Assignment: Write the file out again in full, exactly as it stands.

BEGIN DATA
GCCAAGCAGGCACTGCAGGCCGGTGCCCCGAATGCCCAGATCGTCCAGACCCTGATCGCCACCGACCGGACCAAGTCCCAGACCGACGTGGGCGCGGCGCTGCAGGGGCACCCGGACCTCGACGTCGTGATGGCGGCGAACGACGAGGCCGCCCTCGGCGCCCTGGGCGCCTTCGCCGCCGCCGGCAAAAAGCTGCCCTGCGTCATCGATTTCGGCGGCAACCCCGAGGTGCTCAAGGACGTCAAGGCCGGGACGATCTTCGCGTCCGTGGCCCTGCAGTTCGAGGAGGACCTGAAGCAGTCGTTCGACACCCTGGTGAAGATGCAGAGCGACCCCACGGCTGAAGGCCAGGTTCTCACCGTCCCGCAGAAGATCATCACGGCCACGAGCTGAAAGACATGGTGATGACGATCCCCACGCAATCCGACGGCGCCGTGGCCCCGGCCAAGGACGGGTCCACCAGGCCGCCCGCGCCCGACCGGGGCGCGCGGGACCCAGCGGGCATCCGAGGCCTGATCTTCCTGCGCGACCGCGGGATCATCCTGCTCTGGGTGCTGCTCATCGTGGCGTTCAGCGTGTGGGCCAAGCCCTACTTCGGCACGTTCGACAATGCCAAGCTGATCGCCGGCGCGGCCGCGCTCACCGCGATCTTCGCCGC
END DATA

GCCAAGCAGGCACTGCAGGCCGGTGCCCCGAATGCCCAGATCGTCCAGACCCTGATCGCCACCGACCGGACCAAGTCCCAGACCGACGTGGGCGCGGCGCTGCAGGGGCACCCGGACCTCGACGTCGTGATGGCGGCGAACGACGAGGCCGCCCTCGGCGCCCTGGGCGCCTTCGCCGCCGCCGGCAAAAAGCTGCCCTGCGTCATCGATTTCGGCGGCAACCCCGAGGTGCTCAAGGACGTCAAGGCCGGGACGATCTTCGCGTCCGTGGCCCTGCAGTTCGAGGAGGACCTGAAGCAGTCGTTCGACACCCTGGTGAAGATGCAGAGCGACCCCACGGCTGAAGGCCAGGTTCTCACCGTCCCGCAGAAGATCATCACGGCCACGAGCTGAAAGACATGGTGATGACGATCCCCACGCAATCCGACGGCGCCGTGGCCCCGGCCAAGGACGGGTCCACCAGGCCGCCCGCGCCCGACCGGGGCGCGCGGGACCCAGCGGGCATCCGAGGCCTGATCTTCCTGCGCGACCGCGGGATCATCCTGCTCTGGGTGCTGCTCATCGTGGCGTTCAGCGTGTGGGCCAAGCCCTACTTCGGCACGTTCGACAATGCCAAGCTGATCGCCGGCGCGGCCGCGCTCACCGCGATCTTCGCCGC